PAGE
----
On the Differences Between American Education and The Rest / by Muhammad Amir Ayub

From the Economist:

At the heart of the problem is an educational ethos that prizes building self-esteem over academic attainment. This is based on a theory that self-confidence leads to all manner of other virtues, including academic achievement, because children who feel good about themselves will love learning – right?

I'm not sure if our education system prioritizes creativity, self-esteem and sports as much as other developed countries (other than the States), but there are downsides to America's fascination with those fields by sacrificing the "sciences": 

According to the OECD’s latest international education rankings, American children are rated average at reading, below average at science, and poor at maths, at which they rank 27th out of 34 developed countries. At 15, children in Massachusetts, where education standards are higher than in most states, are so far behind their counterparts in Shanghai at maths that it would take them more than two years of regular education to catch up.


In a study of eight countries, American children came top at thinking they were good at maths, but bottom at maths. For Korean children, the inverse was true: they considered themselves poorer at maths than the children of any other country, but were the best. The OECD study, similarly, found that American children believe they are good at maths and, indeed, are adept at very simple sums; but give them something halfway tricky and they struggle.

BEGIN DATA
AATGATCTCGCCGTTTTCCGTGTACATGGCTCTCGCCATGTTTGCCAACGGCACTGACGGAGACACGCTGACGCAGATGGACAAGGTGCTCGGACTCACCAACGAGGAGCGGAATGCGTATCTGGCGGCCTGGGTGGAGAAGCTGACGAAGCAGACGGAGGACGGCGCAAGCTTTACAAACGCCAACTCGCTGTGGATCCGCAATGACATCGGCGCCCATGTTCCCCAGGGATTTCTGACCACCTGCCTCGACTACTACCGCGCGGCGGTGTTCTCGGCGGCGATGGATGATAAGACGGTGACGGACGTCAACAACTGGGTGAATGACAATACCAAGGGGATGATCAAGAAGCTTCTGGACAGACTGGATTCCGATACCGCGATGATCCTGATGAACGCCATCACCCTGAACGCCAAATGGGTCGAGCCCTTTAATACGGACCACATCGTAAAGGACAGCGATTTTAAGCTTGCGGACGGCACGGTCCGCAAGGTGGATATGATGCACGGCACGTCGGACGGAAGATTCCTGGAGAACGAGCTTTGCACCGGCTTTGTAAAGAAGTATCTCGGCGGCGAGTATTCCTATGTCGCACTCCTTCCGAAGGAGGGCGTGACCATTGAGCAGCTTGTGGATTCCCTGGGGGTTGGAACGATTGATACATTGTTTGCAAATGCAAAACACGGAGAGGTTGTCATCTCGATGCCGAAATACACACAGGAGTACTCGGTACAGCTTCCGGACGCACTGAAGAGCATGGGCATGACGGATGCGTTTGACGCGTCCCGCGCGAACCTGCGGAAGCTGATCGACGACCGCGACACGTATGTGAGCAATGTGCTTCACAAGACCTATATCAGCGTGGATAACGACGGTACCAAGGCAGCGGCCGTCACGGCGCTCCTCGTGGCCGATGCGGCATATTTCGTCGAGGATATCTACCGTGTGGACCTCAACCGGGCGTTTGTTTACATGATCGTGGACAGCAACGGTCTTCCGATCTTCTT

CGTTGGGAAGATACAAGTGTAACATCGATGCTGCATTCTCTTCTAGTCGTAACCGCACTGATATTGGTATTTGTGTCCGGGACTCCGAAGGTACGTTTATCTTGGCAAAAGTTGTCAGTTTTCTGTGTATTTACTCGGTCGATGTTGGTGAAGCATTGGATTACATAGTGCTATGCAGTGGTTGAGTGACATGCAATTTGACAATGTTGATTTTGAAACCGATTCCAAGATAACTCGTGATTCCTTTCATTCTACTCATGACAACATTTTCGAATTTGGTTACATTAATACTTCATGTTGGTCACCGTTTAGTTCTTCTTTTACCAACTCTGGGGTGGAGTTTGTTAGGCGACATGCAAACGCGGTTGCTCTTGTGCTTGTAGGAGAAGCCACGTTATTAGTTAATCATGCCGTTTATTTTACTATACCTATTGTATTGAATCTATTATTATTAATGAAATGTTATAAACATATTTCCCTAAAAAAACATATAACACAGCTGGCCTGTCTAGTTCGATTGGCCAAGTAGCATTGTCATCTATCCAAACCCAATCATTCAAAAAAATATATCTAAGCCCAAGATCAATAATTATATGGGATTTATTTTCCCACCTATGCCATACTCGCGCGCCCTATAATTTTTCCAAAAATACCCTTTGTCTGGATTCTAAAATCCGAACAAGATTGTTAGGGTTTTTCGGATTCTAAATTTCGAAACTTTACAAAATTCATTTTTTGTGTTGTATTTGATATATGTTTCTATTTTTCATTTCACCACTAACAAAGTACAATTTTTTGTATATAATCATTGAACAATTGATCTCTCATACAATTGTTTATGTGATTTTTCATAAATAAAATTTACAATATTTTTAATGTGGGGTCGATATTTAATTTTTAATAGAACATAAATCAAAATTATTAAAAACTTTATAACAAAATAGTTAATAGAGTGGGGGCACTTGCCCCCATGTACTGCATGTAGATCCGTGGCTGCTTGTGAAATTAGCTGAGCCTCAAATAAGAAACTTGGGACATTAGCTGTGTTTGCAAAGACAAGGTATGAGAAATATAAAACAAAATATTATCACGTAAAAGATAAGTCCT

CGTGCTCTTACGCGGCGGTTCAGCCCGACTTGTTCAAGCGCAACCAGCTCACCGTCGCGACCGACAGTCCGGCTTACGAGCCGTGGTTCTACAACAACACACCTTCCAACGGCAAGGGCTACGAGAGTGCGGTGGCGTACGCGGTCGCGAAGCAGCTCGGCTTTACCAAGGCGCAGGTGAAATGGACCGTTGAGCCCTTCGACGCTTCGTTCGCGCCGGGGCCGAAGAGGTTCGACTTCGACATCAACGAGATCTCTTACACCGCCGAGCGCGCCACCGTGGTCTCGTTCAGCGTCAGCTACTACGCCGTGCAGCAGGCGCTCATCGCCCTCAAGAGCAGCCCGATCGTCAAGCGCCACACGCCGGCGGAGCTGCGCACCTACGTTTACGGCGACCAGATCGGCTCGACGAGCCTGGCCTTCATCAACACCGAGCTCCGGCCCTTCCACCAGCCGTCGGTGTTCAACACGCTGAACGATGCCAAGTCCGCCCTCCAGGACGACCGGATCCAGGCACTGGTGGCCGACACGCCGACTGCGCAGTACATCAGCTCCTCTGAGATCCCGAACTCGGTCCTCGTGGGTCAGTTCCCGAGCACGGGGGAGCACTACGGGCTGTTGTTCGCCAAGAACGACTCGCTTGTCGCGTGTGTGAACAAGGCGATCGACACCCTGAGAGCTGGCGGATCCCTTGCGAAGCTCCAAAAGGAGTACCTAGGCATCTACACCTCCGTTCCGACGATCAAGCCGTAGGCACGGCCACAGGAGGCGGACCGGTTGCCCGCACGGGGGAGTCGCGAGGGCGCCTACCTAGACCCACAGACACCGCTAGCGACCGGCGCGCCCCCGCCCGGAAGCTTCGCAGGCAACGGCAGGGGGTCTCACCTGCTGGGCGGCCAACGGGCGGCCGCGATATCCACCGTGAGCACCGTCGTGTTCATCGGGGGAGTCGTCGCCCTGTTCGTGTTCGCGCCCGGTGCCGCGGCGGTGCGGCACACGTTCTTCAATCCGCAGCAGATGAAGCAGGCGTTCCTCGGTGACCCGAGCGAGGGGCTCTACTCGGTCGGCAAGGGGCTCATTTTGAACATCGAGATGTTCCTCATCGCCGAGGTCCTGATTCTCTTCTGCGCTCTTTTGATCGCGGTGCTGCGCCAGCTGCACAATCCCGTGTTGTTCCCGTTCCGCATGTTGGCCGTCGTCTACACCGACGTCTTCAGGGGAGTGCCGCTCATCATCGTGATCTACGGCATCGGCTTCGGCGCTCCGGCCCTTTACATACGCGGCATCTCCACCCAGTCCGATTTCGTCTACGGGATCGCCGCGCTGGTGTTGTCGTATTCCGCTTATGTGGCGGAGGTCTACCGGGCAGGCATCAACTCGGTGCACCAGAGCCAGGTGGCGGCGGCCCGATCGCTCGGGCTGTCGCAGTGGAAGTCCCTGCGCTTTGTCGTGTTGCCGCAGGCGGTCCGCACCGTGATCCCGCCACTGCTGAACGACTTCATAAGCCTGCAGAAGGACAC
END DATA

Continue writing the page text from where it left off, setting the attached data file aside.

I'm pretty sure that education everywhere evolves in their own pace and direction, but in Malaysia (at least back then) the system wasn't too good either. In the States I learned basic skeletal anatomy in 3rd grade and world history in 6th grade, stuff that wasn't taught in the Malaysian education system until at least years later (world history was what, Form 5?). And there was much more creative/arts education there, compared with the "churning out results" nature of East and Southeastern Asian education. And let's not talk about sports; it's like a night and day difference.

But hey, in spite of their so-called flawed school education system, they have the highest rate of scientific innovations right? You could argue that it's partly from immigration, but hey you should get my point.

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